AFRICAN FAITH LEADERS STAND UP AGAINST CLIMATE CHANGE- 12 FEBRUARY 2010
African Faith Leaders have committed to taking proactive roles by helping educate members on the critical task and responsibilities all must play to safeguard the environment.
The Faith Leaders made this commitment at the end of a two-day inter faith forum in Abuja, Nigeria on climate change for sub-Saharan Africa organized by the British Council and First City Monument Bank Plc (FCMB) to advance the awareness on climate change issues.
A declaration on Climate Change at the end of the forum said “As leaders of faith communities in Africa, we commit to highlighting the very real threat to the world's people and to our fragile creation, from the threat of catastrophic climate change. In all our religious teachings and Holy Scriptures, it is clearly stated that protecting and taking care of nature and human life is one of the main instructions of our Creator, and human beings are guardians of this earth.
Climate Change threatens to greatly increase poverty, disease and conflict in Africa. Africa has already been impacted by climate change through more floods, droughts and extreme weather conditions – but it is least equipped technically and financially to deal with climate-related risks. Subsistence farming, the main source of Africa’s food, is being threatened by climate change because it mainly relies on rainfall that is becoming increasingly erratic. Climate change may increase competition for diminishing water resources that will force people to become ‘climate change refugees’, posing challenges to peace and security in the region”.
Noting that faith leaders have a crucial role to play in pressing for changes in behaviour at every level of society; and that all have a responsibility to learn and teach how to live and develop sustainably in a world of finite resources, they stressed the following as action points going forward:
- Capacity building for faith leaders. Where possible, we will endeavour to undertake training in climate change issues.
- We commit to raising awareness of environmental ethics in our religious activities and dedicate at least one sermon at least once a month for issues related to climate change and environmental degradation.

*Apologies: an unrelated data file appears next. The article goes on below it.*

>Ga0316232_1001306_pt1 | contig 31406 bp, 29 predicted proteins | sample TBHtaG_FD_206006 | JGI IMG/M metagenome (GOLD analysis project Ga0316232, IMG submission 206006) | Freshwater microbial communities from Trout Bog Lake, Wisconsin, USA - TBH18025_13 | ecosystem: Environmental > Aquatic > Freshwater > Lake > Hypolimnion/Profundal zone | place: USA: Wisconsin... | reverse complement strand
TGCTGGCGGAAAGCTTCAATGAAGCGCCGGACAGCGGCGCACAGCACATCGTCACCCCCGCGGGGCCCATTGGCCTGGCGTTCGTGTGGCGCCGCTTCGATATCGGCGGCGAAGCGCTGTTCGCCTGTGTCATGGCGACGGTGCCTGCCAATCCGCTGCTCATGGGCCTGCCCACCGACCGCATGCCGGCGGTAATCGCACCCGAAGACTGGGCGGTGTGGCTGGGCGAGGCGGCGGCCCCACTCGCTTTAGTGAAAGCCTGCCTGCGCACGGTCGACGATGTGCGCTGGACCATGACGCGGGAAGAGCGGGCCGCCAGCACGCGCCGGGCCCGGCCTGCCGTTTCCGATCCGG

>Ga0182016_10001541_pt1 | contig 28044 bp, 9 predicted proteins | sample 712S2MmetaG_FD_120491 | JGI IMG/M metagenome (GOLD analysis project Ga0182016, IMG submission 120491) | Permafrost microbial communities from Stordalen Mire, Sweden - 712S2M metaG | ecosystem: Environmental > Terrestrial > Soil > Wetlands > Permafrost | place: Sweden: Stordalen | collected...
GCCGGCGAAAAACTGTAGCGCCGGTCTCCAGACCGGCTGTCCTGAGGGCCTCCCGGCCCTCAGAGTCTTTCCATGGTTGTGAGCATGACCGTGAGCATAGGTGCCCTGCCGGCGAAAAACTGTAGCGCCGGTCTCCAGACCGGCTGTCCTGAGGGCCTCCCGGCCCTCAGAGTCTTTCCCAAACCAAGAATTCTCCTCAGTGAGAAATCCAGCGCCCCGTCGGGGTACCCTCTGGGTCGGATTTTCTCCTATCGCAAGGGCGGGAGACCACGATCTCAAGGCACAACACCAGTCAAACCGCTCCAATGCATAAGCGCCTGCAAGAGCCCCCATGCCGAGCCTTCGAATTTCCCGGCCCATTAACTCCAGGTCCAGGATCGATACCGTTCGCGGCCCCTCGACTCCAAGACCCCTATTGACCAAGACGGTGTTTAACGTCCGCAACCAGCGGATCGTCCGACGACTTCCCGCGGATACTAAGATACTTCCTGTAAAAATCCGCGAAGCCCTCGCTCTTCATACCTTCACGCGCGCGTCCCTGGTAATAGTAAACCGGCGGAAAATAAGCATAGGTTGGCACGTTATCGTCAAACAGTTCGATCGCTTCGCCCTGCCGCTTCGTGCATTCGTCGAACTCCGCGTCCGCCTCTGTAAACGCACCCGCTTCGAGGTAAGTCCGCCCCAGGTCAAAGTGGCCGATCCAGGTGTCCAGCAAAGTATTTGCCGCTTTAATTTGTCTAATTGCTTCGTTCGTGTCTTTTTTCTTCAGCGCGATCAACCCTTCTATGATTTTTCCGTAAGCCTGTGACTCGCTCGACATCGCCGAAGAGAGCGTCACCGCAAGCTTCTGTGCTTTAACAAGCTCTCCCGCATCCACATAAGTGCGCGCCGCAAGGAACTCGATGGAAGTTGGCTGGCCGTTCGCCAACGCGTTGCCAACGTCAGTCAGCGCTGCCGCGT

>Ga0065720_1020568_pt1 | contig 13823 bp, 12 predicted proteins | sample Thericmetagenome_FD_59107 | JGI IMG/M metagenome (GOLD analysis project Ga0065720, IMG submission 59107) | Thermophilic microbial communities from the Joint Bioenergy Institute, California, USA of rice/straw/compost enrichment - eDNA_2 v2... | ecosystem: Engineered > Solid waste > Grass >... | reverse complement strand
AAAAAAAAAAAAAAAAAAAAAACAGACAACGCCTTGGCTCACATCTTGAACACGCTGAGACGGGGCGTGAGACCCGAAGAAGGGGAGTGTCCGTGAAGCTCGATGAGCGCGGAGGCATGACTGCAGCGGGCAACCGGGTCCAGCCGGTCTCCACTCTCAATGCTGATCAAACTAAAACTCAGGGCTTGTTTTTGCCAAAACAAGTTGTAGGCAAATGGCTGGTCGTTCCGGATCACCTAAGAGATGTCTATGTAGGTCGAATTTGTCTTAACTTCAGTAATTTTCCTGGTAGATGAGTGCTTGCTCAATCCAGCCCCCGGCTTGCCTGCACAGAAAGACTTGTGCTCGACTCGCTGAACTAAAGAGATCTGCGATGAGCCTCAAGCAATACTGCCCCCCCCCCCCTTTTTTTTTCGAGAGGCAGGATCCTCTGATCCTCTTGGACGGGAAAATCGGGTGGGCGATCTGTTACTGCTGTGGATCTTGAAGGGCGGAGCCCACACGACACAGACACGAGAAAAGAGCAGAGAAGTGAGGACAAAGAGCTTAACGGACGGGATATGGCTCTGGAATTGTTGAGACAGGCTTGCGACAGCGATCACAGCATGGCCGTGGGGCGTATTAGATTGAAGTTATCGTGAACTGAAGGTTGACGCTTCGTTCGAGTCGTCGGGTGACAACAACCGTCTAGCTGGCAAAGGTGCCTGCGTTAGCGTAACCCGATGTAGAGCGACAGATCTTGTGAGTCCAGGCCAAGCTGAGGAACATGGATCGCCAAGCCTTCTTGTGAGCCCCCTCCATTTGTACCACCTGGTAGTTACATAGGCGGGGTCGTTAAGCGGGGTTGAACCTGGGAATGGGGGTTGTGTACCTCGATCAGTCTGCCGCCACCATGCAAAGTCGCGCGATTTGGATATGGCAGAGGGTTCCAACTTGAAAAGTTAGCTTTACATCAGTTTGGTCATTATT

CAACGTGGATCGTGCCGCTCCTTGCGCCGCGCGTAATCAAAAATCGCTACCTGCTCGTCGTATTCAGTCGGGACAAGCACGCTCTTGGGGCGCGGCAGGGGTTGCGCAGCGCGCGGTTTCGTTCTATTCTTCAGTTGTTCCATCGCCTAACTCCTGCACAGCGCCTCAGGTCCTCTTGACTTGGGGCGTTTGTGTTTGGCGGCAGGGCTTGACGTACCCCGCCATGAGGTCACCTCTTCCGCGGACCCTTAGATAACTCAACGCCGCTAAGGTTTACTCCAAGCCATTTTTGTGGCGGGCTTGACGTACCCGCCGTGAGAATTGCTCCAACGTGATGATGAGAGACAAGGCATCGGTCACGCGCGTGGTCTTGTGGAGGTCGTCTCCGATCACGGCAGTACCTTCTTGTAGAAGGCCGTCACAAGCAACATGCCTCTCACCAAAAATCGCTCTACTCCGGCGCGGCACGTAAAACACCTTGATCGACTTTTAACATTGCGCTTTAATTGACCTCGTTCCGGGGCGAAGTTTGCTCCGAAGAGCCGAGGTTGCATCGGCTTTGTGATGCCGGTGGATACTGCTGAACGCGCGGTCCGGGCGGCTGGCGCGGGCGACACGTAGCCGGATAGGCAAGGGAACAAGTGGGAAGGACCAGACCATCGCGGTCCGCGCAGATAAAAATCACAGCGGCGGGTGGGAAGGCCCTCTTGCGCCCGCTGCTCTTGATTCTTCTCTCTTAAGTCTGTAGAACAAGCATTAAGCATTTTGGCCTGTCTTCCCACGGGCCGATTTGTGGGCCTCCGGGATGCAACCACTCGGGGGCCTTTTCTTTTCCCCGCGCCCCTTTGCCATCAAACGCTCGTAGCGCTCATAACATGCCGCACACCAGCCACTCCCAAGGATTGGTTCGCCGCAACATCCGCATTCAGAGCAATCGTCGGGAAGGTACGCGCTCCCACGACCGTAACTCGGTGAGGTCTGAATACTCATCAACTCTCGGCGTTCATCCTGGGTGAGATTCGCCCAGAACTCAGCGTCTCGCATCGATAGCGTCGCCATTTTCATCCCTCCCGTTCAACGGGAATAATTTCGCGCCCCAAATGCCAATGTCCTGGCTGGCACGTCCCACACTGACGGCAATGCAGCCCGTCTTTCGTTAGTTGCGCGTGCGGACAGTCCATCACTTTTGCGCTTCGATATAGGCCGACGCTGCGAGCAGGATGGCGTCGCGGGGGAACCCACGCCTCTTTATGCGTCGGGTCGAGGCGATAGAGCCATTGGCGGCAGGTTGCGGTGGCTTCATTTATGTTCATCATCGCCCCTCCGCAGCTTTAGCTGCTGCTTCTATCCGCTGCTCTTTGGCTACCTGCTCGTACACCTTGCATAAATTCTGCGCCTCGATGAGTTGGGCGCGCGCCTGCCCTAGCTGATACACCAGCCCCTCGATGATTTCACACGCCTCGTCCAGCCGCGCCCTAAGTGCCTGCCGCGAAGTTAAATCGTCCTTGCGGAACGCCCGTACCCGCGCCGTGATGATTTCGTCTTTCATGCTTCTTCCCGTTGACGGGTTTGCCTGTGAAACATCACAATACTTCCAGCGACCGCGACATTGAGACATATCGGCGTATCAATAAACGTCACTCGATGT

- We commit to emphasising relevant verses in their Holy Books related to the environment. It is the responsibility of every believer to keep the earth clean and healthy for human life.
- We commit to sharing best practices and strengthen existing structures and practices to implement agreed positive actions for adapting to climate change and preventing environmental degradation. They commit to advising their communities how to behave in their daily activities.
- We commit to working together with leaders of different faiths and engage with government, private sector, educational institutions, youth and civil society organisations in Africa and the region. We should also involve and work with policy-makers and, where possible, hold them accountable.
- We commit to ensuring that they are a part of regional and national talks and (legal) agreements
- We commit to working together to hold developed countries to account for a reduction in emissions of greenhouse gases so that global warming does not exceed 2 C Degree and advocate for an Adaptation or Global Climate Fund.
To help to achieve these ends, the Faith Leaders agreed to use the Abuja meeting as the first step in an ongoing process of collaboration. “We believe our communities can be key agents of change and urge the Government and the international community, wherever possible, to support our efforts to build capacity, raise awareness and promote sustainable practice”, they declared.
The Abuja forum was the first of its kind in Africa coming few months after the Archbishop of Canterbury hosted a meeting of faith leaders and faith-based and community organizations at Lambeth Palace, UK to discuss the response of faith communities to environmental crisis and; the Copenhagen Climate Change Summit.
The Climate and Faith Seminar brought together over 100 participants from Nigeria, the UK and several other Sub-Saharan African countries including South Africa and . Sixty of these participants were faith leaders from each of the participating countries.